At the beginning of this week the U.S. Dept. of Labor announced that it would not seek to further delay the effective date of the oft talked about new fiduciary rule. A few days later there was an article on planadviser.com with a headline that read "Industry Groups Slam Trump, Acosta for DOL Fiduciary Rule Flop." The article referenced a few different responses from organizations that represent the advisory industry that went on to express some version of the same sentiment, while they support a "best interest standard" they are still disappointed in the fact that there will not be yet another delay in the first implementation date of June, 9th.
The morning after the news broke, I was sitting in a large conference room in Nashville with quite a few other advisers. When the first speaker of the morning began his remarks he mentioned the announcement that there would be no further delays and the reaction was quite a bit different...there was a round of applause. The difference probably lies in the fact that the conference I was attending was being put on by Fi360, an organization with fiduciary literally in their title. For the most part, all of the advisers in that room were retirement plan advisers who had already taken on the higher level standard of "fiduciary" long before there was any sort of rule saying that they had to.
Now, like with almost anything, the devil of the new rule might be in the details and there could be things that pose problems down the road, maybe problems that might not even be evident to us until we get a few miles down this new road. However, after the applause had died down and the speaker went on with the rest of his introduction a question lingered with me: if you are a plan sponsor that oversees a retirement plan and there are this many advisers out there willing and able to work with you in a fiduciary capacity, why would you ever choose one that can't or won't?
On a different note: when I first mentioned our blog I told you that it'd be mostly industry related but that every once in awhile I might mention something a little different, specifically music if it was a post of mine. I have never, or will ever, claim to be qualified as any sort of critic so I won't try to play one here. I'll never talk about anything I dislike because, other than a very subjective and unscientific "I don't like the way it sounds," I'd never have a good reason to point to as to why. So instead, if I mention something here it's because the song/artist/album is something I really like.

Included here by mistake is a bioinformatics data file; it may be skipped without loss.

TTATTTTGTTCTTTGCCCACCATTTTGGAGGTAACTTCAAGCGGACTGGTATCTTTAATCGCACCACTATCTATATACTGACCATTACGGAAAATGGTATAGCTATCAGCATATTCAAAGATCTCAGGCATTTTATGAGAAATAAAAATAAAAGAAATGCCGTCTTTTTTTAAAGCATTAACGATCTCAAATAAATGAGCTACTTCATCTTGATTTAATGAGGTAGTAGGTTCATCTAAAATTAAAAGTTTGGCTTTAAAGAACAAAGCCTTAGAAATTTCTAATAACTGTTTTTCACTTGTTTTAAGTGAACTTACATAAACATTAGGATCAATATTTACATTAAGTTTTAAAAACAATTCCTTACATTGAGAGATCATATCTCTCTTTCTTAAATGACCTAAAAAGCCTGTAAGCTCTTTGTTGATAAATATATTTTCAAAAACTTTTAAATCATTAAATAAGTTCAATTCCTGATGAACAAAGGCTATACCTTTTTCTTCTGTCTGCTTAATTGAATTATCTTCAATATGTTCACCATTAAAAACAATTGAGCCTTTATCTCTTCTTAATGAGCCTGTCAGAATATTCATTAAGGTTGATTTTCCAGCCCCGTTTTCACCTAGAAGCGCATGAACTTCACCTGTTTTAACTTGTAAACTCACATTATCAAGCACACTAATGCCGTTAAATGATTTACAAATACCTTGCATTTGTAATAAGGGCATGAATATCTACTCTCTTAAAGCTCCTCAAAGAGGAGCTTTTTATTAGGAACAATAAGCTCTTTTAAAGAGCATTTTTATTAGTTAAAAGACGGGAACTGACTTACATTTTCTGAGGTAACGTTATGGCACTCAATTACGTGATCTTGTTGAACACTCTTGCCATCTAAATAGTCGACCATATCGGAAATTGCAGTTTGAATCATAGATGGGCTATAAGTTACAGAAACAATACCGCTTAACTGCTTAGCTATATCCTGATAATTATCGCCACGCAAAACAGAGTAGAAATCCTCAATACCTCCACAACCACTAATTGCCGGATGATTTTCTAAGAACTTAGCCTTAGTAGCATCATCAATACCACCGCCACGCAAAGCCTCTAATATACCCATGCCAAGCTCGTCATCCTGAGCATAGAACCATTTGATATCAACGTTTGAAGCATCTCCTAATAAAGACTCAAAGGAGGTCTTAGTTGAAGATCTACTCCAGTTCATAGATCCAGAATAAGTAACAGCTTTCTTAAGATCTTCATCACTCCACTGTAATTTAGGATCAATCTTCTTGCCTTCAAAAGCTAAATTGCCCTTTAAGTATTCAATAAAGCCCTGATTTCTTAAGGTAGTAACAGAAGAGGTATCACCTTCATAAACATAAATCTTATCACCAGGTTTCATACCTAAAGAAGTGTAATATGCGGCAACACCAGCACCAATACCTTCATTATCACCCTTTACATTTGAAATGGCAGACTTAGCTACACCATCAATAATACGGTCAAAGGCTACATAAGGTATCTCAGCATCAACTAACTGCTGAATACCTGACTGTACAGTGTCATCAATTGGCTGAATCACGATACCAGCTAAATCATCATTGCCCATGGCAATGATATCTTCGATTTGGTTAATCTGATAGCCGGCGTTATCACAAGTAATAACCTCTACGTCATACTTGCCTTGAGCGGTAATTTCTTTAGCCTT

With that out of the way, as I sit here on the Friday before a long, Memorial Day Weekend, I'm hoping for lots of nice weather and an opportunity to listen quite a few times to Kids in the Street, the new album from Justin Townes Earle. For some people (if anyone actually even reads this) the name might already be familiar or, if you are like a lot of folks, the name might seem familiar but you can't figure out exactly why. Even though he's got a handful of albums already under his belt, Earle's father (Steve Earle) and namesake (Townes Van Zandt) are arguably still more well known than he is but that may not be the case for too long. When it comes to music I like, I usually struggle with trying to pin down genres so if someone told me they thought this album was any of the following; country, folk, americana, soul, I'd be hard pressed to really put up an argument. So although I'd have a problem saying exactly what it might be, the first thing I'd say to someone asking why I like it so much would be easy: songwriting. If your father is considered a great songwriter and you are named after Van Zandt, you better be able write a good line or two and I think Justin manages to live up to both of those standards with this new release.
Opinions expressed are those of Matthew Callan and not necessarily those of Raymond James.